I bought a white board a couple of weeks ago, and hung it by my desk. I have about ten pitches out to editors, and that’s going to double in the next week. I do this for Whitney, his family, and the heartbreaking stories I’ve heard in the last couple of months. As a writer, this is my calling: to bring the disadvantaged to justice. I’m not ignoring that. And now that you’ve read this, neither should you.
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Zen and the Art of Treating Yourself

DSCN2288My tax refunds have, historically, been spent in the most practical ways possible. I pay off my most high-interest debt, buy much-needed pants or shoes, get the girls a fancy dress, and usually do one shopping trip that is basically replenishing all our toiletries and medicine cabinet. This year I decided to invest, instead, in a little peace of mind.
I still put a chunk in savings that’s enough to float us a month if needed. I made a little cushion on credit balances. I also treated a business trip like a vacation.
I hadn’t been on a plane in something like seven years. I hadn’t left Montana in two, and hadn’t really been out of Missoula much in the same amount of time. Any sort of traveling has been out of complete necessity. When I felt the force of the plane’s speed as it lifted us into the air a couple of weeks ago, I smiled like a little kid.
The sky was completely clear of clouds for the first leg of our trip. I forgot how small things are. How small I am. How my city blocks that I circle from my apartment to the store to grandma’s house and daycare and the bank get scooped up and disappear between all the mountains.
I wrote on the plane. I found out I get kinda air sick now. I landed in Newark past closing times, in awe that lounges in the airport had tables containing a tablet for every person. I successfully found a cab ride, accidentally tipped the driver 25 bucks, and flopped on my bed about half past midnight, totally wide awake.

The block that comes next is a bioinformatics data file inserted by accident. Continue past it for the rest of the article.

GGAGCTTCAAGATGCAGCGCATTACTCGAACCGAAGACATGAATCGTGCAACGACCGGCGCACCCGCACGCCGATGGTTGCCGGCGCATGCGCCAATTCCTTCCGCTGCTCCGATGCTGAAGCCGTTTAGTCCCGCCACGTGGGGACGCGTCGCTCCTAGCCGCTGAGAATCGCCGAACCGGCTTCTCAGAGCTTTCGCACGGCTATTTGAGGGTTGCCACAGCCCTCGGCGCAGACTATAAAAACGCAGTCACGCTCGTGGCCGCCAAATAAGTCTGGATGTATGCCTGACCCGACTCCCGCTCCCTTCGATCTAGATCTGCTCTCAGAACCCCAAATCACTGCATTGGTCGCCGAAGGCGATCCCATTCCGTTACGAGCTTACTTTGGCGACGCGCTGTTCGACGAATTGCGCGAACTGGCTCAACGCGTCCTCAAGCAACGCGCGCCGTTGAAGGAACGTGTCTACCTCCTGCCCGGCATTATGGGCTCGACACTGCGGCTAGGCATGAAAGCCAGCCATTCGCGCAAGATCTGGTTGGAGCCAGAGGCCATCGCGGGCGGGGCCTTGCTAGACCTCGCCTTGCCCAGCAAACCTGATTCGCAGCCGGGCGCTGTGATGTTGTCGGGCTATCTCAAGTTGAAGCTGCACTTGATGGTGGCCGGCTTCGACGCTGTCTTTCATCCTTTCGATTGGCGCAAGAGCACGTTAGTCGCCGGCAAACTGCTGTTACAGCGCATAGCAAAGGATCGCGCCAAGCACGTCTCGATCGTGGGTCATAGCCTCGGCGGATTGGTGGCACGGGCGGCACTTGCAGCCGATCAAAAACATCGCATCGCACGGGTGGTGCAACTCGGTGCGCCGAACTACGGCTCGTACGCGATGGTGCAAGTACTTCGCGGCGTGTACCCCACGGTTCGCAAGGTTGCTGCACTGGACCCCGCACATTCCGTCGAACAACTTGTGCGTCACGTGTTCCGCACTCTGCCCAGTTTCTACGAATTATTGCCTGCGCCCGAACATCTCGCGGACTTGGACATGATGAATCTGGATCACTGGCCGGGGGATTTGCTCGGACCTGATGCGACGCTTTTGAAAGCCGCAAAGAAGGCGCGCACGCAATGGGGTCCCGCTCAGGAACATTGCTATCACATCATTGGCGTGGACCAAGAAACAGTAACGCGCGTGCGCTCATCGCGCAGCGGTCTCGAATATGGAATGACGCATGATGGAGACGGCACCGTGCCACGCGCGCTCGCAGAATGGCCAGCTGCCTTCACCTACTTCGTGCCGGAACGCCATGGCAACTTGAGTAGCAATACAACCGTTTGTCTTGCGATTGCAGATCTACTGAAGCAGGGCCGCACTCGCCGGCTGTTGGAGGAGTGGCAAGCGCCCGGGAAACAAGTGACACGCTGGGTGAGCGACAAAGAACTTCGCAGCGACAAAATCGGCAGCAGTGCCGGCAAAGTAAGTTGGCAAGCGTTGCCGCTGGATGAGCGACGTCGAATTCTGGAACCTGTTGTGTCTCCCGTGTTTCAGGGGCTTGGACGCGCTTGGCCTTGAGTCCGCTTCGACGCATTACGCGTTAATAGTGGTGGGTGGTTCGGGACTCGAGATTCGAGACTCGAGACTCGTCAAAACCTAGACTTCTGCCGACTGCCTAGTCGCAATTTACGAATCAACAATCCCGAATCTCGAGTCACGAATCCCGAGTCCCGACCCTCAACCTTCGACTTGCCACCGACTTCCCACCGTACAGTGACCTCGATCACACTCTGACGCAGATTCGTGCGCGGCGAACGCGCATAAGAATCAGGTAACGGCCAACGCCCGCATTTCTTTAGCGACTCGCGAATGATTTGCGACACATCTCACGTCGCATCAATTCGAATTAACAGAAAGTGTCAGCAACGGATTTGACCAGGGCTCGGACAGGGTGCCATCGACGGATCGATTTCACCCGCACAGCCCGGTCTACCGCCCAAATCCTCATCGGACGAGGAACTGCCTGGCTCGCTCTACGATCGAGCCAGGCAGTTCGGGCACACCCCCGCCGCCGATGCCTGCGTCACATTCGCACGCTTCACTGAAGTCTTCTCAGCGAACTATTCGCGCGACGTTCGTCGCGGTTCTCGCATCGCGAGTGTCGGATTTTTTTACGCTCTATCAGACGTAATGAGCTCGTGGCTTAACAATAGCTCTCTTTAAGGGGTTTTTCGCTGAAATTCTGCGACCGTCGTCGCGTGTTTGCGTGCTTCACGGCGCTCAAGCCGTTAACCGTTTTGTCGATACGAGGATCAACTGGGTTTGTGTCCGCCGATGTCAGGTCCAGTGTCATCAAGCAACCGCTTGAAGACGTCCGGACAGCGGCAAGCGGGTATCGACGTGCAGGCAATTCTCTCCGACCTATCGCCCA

The trip was no vacation. I was in training sessions for most of day one, and right up until I flew out on day two. But I got to shower for as long as I wanted. I slept in the shape of a starfish. I ordered room service.
I’m still waiting on two larger paychecks, and I’ve decided to spend them. For the last month, I have carefully and intricately selected items and placed them in my Amazon shopping cart. I’ve decided it’s time to update the $30 set of pots and pans I got six years ago at Walmart. The girls need summer shoes. I’m getting a blender because I really want to give smoothies a try, dammit. I got us new pillows and sheets. I got Coraline some bath toys. I’m getting vitamins.
These are the things I spend money on when I have it. They’re the things I haven’t had money to buy in years. Either that or I felt something else needed cash thrown at it instead. I fight justifying these purchases, and I haven’t even bought them yet.
The general consensus in giving the poor cash is a resounding no. Many people living in poverty fight for the scraps the government has left them, jumping through work requirements and audits. But what if we just gave the poor some cash? Not like the Earned Income Tax Credit, which is supposed to supplement the now extinct American Families with Dependent Children funds. The unemployed or even underemployed don’t benefit from tax refunds. People need cash to buy pants, shampoo, and maybe for a meal they don’t have to cook.
Maybe it’s a fear that the poor would go out and blow the money on non-necessities. And Americans don’t like people getting money for doing nothing. But the majority of people living in poverty, when they get some cash to spend, purchase necessities. Things that get taken for granted, like new toothbrushes and soap. Plus, all of that money would go right back in to our local economy, perhaps even creating a few jobs.
These are the things I think of when I stay up at night, carefully adding and subtracting items from my cart. Part of me still nags that I should be paying off credit card debt in sweeping gestures like I usually do. But for now, it’s good to have some cushion. It’s good to make life a little easier. And boy was that room service nice.
DSCN2289This morning, I decided to get some groceries after dropping Coraline off at daycare. I grabbed the bigger cart, the produce section glowed, and they had a lot of great deals on meat. I ended up grabbing a lot more than I intended.
When I got to the register, the cashier and I chatted a bit while she rang everything up. I loaded the cart and she told me the grand total. I paused a second before swiping my EBT card, an action that’s made me feel like I’ve had a neon “POOR” sign over my head for the last several years.
I looked at the cashier, and smiled.
“This is my last month on food stamps,” I said.
She cocked her head kind of funny, maybe taken aback a little. Then she smiled too.
“Congratulations,” she said. “That must feel good.”
I’ve never been able to support my family completely on my own before. It feels a thousand more times than good. It’s fucking incredible.